I hear things delayed. Sometimes the delay is long enough that I have to wait until the whole message comes in before I can process it, understand it, and respond to it. Sometimes this takes a while. Less than a minute, I think, but that can seem long to someone who is waiting for you to respond. It is also enough time for a conversation to move on to the next topic before I can even process the last one.

I forget things, and I forget them fast. In the time it takes me to go into the next room to get something, I often forget what I was going to get. Sometimes, I never even make it to the next room. This happens more times a day than I can count. It is annoying. Other things, I can remember like they’re happening right now, even if they happened more than 30 years ago.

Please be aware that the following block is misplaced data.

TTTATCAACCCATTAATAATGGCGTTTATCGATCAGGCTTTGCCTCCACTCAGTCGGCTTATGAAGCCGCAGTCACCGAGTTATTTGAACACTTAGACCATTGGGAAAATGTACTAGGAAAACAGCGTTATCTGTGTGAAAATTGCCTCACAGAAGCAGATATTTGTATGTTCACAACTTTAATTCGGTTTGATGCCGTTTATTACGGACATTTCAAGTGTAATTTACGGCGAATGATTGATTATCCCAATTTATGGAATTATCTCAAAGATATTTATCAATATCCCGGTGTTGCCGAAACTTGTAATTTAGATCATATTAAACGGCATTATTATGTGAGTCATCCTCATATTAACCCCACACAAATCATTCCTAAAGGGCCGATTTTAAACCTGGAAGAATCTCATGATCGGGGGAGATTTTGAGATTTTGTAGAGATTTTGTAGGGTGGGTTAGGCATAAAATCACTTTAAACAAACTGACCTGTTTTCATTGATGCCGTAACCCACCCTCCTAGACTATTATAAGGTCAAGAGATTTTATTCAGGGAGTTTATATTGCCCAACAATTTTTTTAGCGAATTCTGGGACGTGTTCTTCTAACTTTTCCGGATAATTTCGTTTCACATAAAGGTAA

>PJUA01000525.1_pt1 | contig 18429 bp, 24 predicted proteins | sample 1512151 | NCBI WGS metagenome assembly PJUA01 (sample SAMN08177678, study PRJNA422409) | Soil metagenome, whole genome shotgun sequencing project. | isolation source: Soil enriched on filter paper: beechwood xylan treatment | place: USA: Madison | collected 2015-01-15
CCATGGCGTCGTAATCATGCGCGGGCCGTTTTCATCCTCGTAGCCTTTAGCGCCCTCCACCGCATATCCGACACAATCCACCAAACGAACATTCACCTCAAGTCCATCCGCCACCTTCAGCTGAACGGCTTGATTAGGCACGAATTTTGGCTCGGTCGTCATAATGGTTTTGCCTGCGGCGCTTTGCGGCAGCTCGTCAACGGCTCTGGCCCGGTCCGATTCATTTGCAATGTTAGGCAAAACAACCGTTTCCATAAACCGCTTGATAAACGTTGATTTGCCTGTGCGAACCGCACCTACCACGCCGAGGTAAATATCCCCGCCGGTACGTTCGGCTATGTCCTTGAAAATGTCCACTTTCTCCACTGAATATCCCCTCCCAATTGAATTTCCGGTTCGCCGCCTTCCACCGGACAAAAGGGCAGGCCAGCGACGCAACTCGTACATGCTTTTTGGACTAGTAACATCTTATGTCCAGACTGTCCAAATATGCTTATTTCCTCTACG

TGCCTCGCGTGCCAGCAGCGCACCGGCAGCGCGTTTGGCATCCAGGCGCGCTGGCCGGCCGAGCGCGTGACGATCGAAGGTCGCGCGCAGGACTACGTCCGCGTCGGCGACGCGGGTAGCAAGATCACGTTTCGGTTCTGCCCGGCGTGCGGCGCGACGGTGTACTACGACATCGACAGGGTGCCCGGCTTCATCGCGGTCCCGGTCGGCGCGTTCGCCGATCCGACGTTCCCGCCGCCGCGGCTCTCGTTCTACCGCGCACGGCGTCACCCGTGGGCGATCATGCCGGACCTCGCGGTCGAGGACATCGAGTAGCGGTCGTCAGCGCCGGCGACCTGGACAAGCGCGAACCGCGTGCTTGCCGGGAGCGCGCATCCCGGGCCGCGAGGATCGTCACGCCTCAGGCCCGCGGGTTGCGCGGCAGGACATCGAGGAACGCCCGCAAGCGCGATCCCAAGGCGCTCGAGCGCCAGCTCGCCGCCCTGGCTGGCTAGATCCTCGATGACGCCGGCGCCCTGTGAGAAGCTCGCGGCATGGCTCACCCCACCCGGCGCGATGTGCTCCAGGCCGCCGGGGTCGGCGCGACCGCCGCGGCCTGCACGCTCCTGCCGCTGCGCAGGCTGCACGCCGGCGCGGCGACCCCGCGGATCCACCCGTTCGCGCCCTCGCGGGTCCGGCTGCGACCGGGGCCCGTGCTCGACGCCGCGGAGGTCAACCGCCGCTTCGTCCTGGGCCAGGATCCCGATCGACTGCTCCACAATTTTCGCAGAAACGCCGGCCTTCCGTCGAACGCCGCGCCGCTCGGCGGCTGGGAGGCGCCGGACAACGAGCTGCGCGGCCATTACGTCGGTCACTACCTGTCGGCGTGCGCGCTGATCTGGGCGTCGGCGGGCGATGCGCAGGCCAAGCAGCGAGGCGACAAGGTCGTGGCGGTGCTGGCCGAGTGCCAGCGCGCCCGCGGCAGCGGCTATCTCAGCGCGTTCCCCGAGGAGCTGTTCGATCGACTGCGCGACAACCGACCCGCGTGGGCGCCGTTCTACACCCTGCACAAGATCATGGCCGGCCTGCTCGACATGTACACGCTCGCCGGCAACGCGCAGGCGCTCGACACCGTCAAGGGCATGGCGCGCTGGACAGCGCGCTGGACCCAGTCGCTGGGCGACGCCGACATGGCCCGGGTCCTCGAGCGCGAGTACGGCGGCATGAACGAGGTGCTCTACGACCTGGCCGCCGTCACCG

One of the hardest things is that I can’t filter out external stimuli like other people can. I get completely overwhelmed when there are too many things going on. An example is the mall. Lights, people, sounds, shiny things, colors, coming from all angles and directions. If I spend a long enough time there, my brain shuts down. Everything becomes a haze. All the sounds blend together. The colors and lights and shiny things are like a movie playing in the background. I go far away. People sound like they’re far away when they talk to me.

So that was the good and the bad. Here’s the ugly…